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Eberhardt Von Machui


Interview by Eric Tobey, edited by Jonathan Bocek
 
 


Eberhardt Von Machui


Machui Brother

      Lieutnant der Reserve Eberhardt Von Machui served in Artillerie Regt. 28, 28 Jäger Div., Wehrkreis VIII (28th Jäger was also known as the "Iron Cross Div.").  Lieutnant Machui was in the RAD in Breslau area of Silesia before volunteering for the army on Oct. 1939.  Commissioned a Lt. in April 1940 after he attended basic training and officer's school.  His family were all soldiers and had been for generations.  His father knew Field Marshall Von Kleist whose estate was close to the family home.  Lieutnant Machui's brother was a Knights Cross holder (see below left pic) who was wounded 14 times before being killed in Kurland.
 

Describe Marketenderwäre.
This is the German equivalent of the PX, where the German soldiers could purchase items which either were not supplied by the army, or if the army supplied it, it left a lot to be desired.  Items which could be purchased included combs, razor blades, cigarettes, toothpaste, paper, pens, etc...  Evidently the army supplied soap, but it was the most awful quality and only good for scrubbing clothes.  This was set up at Division HQ and was usually run by a Zahlmeister.  The Zahlmeister(s) would usually come in for a lot of ribbing as no one really considered them real soldiers.

How did he discipline his subordinates?
Lt. Machui couldn't give me any personal examples of this, he said that the 28 Jäger Div. (former 28th Infantry Division) was an old division with a long and strong military tradition.  Its men were all Silesians and were a close knit and efficient unit.  Infractions of discipline were rare and he could remember none.  He went on to say that law and order in his unit was very strict and that he couldn't believe the rowdiness of the first US troops he encountered.  Penalties were also severe, for instance, the penalty for rape was death and this, he knew, would be enforced.  Anyone found sleeping on sentry duty would, if the commander ordered it, be sent to a straf (penal) battalion. These troops cleared mines, drew enemy fire, and were otherwise given hazardous duty.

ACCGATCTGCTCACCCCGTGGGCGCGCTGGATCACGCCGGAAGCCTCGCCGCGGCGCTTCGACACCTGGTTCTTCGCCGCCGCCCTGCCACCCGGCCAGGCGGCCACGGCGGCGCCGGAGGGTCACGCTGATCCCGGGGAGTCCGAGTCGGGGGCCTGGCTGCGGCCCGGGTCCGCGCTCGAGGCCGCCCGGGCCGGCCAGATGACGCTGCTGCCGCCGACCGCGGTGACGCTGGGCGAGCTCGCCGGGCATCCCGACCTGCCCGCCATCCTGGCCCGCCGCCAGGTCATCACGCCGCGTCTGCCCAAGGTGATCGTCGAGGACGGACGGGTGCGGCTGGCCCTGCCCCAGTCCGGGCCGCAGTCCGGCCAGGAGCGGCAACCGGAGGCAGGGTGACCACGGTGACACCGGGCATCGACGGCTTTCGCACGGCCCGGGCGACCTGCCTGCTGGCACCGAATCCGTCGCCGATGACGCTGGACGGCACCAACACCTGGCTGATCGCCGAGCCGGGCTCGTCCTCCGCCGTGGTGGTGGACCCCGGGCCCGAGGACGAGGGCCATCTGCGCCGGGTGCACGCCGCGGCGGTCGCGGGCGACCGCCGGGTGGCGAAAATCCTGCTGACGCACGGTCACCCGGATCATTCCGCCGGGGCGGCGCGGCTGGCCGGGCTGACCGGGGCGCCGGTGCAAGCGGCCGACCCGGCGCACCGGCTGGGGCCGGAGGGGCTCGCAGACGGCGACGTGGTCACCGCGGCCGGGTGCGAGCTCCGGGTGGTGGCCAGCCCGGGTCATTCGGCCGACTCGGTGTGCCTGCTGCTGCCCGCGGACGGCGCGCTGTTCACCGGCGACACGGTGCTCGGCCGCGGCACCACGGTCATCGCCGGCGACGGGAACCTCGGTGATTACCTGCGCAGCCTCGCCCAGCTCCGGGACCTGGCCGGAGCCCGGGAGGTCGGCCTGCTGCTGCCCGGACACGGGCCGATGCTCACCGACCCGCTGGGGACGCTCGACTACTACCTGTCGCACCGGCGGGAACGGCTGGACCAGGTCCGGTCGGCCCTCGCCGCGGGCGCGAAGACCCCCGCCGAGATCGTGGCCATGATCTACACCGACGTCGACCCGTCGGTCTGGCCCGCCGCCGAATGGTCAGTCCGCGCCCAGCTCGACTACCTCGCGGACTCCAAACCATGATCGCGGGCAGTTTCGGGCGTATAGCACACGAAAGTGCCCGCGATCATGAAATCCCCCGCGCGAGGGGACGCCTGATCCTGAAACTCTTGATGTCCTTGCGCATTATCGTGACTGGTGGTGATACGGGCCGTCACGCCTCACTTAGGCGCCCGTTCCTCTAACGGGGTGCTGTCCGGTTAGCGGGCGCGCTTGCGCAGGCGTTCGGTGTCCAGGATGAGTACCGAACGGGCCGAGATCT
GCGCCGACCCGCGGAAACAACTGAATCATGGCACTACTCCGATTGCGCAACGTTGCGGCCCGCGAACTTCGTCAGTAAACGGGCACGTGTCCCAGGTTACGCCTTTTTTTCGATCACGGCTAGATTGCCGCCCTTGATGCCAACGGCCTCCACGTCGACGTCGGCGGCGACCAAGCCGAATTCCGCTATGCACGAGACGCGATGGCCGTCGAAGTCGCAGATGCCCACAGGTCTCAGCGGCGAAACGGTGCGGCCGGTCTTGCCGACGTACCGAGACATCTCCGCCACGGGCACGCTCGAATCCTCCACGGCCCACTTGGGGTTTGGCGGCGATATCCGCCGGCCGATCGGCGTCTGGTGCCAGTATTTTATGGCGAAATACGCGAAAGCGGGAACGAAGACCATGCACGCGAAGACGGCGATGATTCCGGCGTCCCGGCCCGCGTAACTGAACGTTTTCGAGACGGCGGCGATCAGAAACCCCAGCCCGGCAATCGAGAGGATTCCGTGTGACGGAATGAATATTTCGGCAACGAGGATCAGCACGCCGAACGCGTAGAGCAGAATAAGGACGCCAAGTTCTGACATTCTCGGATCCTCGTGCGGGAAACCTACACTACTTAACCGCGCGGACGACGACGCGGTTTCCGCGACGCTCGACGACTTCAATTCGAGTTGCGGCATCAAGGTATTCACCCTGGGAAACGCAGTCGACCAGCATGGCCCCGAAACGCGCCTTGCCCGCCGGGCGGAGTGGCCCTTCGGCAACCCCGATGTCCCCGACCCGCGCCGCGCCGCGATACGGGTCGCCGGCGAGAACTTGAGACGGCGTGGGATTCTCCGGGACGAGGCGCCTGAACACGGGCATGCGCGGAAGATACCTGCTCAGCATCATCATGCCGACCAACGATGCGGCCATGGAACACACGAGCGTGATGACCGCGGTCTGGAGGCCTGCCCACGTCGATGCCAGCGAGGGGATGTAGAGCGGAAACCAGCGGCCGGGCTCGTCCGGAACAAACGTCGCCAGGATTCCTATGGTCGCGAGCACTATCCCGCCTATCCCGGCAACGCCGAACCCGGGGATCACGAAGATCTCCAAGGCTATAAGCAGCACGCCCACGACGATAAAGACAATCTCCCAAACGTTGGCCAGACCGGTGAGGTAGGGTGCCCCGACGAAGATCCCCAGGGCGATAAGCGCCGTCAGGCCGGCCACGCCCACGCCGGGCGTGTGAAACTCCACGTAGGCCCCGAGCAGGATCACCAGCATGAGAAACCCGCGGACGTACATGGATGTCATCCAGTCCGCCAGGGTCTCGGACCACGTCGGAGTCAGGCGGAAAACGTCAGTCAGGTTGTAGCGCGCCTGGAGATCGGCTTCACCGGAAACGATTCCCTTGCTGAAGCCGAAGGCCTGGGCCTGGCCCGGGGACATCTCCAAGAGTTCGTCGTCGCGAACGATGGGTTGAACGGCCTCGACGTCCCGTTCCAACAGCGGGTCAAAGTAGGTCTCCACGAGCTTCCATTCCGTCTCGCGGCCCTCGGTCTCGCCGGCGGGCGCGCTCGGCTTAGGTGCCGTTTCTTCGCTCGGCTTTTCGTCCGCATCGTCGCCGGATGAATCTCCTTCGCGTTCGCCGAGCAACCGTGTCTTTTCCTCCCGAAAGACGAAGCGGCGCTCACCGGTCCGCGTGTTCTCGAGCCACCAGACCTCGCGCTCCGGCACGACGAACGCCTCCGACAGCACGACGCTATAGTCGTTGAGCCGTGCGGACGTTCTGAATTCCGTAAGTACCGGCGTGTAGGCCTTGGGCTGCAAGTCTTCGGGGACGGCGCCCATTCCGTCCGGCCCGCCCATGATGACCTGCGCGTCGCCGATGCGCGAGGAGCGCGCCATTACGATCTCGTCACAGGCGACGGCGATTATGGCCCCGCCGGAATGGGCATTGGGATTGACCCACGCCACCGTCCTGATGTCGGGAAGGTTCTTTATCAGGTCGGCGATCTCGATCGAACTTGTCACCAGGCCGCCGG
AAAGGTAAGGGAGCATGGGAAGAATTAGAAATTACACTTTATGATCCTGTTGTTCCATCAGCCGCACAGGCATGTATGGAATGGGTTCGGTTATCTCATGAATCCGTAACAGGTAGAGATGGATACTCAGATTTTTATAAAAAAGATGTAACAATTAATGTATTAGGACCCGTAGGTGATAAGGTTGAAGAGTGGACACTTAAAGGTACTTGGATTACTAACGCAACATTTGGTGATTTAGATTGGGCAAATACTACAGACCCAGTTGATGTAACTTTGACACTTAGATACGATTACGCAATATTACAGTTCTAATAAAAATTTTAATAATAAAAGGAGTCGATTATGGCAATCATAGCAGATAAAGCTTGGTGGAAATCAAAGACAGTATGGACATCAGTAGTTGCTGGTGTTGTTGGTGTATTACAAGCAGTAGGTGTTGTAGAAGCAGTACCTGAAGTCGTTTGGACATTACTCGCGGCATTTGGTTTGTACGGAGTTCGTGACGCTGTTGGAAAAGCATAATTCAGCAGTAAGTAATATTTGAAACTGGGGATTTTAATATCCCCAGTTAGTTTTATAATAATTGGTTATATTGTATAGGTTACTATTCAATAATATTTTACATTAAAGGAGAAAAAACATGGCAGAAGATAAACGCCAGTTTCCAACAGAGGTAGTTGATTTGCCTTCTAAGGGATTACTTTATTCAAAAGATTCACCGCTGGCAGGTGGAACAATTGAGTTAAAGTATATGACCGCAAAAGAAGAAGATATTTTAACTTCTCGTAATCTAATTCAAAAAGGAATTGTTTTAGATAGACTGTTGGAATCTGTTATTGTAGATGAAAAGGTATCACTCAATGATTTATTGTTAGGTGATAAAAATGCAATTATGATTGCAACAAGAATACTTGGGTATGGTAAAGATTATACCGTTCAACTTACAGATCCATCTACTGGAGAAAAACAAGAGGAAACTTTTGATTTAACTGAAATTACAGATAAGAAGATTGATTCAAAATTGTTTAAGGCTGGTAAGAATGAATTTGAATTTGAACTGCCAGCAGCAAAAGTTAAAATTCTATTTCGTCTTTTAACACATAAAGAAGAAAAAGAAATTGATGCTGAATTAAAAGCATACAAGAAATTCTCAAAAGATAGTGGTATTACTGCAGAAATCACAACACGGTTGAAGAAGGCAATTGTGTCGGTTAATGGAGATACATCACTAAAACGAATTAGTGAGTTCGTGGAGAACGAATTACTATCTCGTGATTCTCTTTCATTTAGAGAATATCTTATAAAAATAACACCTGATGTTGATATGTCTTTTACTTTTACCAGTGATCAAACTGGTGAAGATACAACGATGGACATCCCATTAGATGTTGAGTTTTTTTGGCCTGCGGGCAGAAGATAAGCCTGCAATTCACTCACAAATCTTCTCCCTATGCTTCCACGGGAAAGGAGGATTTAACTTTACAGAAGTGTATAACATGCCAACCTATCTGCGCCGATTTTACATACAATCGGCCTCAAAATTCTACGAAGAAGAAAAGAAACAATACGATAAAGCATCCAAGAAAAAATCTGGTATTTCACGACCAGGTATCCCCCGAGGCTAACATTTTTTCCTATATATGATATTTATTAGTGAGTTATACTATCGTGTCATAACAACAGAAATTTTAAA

Was there any difference in quality in soldiers from different status in Germany?
Germans from Alsace-Lorraine were considered appalling soldiers, they were from an area that had changed hands several times over the last few hundred years.  This had a diluting effect on there military prowess.  This was felt about Alsace-Lorrainians throughout the armed forces.  He said that the Silesians made good soldiers although he admitted to being a little biased.  East Prussians also made good soldiers.  He also at this time, as well as at several subsequent junctures in the interview, stated that the Russian soldiers were the best he had ever seen.  They were skilled and tough in close combat and at home fighting on the steppes or in the towns.  He was involved in street fighting in Smolensk in 1941, and as then artillery was still to the rear, he led an assault group in street clearing.  The Russians had to be killed killed as they would not move or surrender.  The few prisoners taken were either badly shot-up or unconscious.  This had a sobering effect on him and his men as previously they had killed at a great distance.  West of Smolensk, before entering the city, he had passed the scene of a Russian human wave attack that had been repulsed several days earlier.  His men passed this medieval scene in shocked silence.  He summed up the ordinary Russian soldiers as someone who despite poor leadership, can exhibit amazing bravery, and can live on almost nothing.

Did you ever get a Führer Geschenk?
Yes, these were parcels (Führer presents) given to soldiers going on leave.  They were handed out at the railway stations and contained food for the soldier's journey (sausage, hard biscuit, cheese, etc...).  He didn't know if this went on during the entire war, but in 1942, when going on leave from the Crimea, and in 1943, on leave from Beylorussia, he received these parcels, they were always well received as everyone always seemed to be hungry.

Describe your basic training.
Took place in Schweidnitz (Selesia) which was the garrison area for 28 Jäger Division.  Trained from October 1939 to March/April 1940.  Was in 28th Artillery Regt. and used the 15cm Skoda gebirgs haubitze.  The basic training was no honeymoon but he remembers one Wachmeister (artillery) who told them, somewhat kindly, that the more he could teach them the better their chances if survival would be.  Some further training was done in France, after the conclusion of the French Campaign, at Bordeau.  Later in the war, some replacements for 28th Jager were trained in France, by this time training was reduced to two monthes and these soldiers arrived at the front poorly prepared.